EXTRACT: What’s Wrong With Kids Playing to Win?

EXTRACT: What’s Wrong With Kids Playing to Win?

We often post snippets of our favourite articles and our friends at keepitonthedeck.com continue to post some seriously impressively articles. Here today is a snippet of an article titled “What’s Wrong With Kids Playing to Win?”

Below you can see part of the article including some interesting vidoes. You can – and should – however visit the original article here.

Times have changed, football a once simple game is now continually changing both on and off the field. This article will focus on one such change “Non competition Football” at youth level. So what is non competition football and what’s the thinking behind it?

Non competition football is a initiative currently in use in some European countries. It’s purpose is to introduce weekly football fixtures for youth teams without any results and league tables. The belief is that this approach to the game will help the kids play freely and without pressure thus allowing them to express themselves without the worry of making mistakes or costing points or goals for their team for example. But is taking results and league tables away at young age groups really going to be a positive thing?

Here at Keepitonthedeck we recently surveyed a number of grassroots coaches currently coaching with local clubs within the Rep of Ireland. Ireland is one of the countries where non competition football is now in existence at younger age groups right up to U11. One of the coaches spoke about Spain being the benchmark for development at youth level and we quote “Look at Spain, the players and teams they are producing, we are miles behind and have a lot of catching up to do, non competition football is not new it’s proven in Spain to have worked“.

We found this quote of particular interest and decided to do some in depth research on Spanish underage football. The conclusion was that in Spain they in fact play competitive football from as early as U6, and this includes recreational teams, not just the professional clubs academies, league tables and top goal scorers can even be found for these leagues from U6 onwards, there is very little non competition football throughout Spain.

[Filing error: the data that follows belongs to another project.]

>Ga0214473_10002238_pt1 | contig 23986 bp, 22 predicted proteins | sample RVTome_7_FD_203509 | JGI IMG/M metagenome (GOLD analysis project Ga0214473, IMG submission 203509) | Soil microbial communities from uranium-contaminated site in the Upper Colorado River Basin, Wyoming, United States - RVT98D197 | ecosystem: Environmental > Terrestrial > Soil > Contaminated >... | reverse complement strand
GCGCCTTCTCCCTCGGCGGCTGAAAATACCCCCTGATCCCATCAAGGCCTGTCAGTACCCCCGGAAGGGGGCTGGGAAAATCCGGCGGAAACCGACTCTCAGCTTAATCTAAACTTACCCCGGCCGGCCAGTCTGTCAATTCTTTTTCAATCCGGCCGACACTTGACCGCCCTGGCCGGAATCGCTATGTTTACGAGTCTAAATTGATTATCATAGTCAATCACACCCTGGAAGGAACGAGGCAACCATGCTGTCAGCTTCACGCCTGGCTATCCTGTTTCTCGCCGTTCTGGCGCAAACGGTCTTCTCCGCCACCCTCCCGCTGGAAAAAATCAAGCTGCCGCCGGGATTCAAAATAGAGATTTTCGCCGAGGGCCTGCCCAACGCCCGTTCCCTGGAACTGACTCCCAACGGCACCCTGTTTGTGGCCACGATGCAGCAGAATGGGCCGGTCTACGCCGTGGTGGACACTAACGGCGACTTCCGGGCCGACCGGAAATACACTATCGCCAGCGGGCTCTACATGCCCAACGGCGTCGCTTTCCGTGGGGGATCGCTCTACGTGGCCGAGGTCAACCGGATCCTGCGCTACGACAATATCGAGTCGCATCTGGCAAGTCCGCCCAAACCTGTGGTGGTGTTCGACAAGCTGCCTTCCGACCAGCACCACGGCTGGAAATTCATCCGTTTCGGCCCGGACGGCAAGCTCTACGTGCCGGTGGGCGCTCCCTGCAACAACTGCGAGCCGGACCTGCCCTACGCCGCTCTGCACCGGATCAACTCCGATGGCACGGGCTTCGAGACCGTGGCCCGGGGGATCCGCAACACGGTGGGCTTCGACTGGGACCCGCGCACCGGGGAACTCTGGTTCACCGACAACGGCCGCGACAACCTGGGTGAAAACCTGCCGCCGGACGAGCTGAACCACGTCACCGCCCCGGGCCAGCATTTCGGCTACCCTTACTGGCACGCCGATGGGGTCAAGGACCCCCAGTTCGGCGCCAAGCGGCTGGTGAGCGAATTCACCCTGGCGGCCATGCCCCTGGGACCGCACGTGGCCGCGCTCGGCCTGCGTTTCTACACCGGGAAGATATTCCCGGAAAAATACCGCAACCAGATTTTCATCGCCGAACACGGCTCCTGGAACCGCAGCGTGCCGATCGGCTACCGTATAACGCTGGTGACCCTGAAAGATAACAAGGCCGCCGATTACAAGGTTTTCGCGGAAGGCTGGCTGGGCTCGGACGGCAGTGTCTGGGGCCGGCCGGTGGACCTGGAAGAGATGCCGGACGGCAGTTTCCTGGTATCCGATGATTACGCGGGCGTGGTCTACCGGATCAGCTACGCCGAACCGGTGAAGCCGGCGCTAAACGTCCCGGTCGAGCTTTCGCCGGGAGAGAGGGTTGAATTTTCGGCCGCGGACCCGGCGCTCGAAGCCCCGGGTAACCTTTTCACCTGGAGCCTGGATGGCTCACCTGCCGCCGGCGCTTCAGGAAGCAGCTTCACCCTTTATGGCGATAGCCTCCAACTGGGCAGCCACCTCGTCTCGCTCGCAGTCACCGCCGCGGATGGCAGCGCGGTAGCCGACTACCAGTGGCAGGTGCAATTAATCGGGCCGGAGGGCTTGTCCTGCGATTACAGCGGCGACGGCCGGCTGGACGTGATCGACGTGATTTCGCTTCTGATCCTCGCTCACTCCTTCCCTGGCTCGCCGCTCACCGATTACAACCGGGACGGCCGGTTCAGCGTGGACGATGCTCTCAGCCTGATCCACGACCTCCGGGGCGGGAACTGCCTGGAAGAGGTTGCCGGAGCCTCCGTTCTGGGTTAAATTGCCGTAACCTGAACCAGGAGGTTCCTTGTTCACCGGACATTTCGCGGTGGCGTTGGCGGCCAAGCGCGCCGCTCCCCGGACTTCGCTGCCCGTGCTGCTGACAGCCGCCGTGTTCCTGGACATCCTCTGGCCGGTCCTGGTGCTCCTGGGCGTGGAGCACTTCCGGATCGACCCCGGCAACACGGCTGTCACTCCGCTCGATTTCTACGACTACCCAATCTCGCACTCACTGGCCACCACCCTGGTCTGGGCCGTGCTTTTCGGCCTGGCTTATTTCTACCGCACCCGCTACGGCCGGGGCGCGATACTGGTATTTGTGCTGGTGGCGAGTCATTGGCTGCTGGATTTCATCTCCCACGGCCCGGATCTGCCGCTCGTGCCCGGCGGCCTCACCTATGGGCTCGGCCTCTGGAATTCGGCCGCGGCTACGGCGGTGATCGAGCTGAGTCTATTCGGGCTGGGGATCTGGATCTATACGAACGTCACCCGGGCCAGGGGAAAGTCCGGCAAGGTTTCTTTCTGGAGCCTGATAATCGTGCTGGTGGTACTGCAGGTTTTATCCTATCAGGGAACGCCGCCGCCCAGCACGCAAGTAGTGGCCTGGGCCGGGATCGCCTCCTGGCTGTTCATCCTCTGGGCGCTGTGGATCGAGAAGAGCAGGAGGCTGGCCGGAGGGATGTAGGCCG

A well known Spanish coach Gerard Font responded during our research to a question about non competition football being in existence throughout Spain: “Absolutely false, all spanish football have tables. Including school under 6 football leagues, they have tables also”.

So in actual fact it turned out that Spain is a benchmark modern example that progressive development can exist as it has done throughout the history of the sport without any need for non competition football. It leaves the question, what is the point of non competition football and what are the pro’s and cons.

During our research the most frequent positive advantages people gave examples of in relation to non competition football are listed below.

1. Kids are not under pressure during games and will try things they normally wouldn’t within a pressure environment.

2. A coach will make subs more often without worrying about the scoreline.

3. Parents will not get as emotionally caught up in a game heaping pressure on kids to win.

4. Less kids will leave the sport from the frustration of losing games.

We would like to thank the folks over at keepitonthedeck.com for producing such informative articles. You can read the original full article and many others like it by clicking here.

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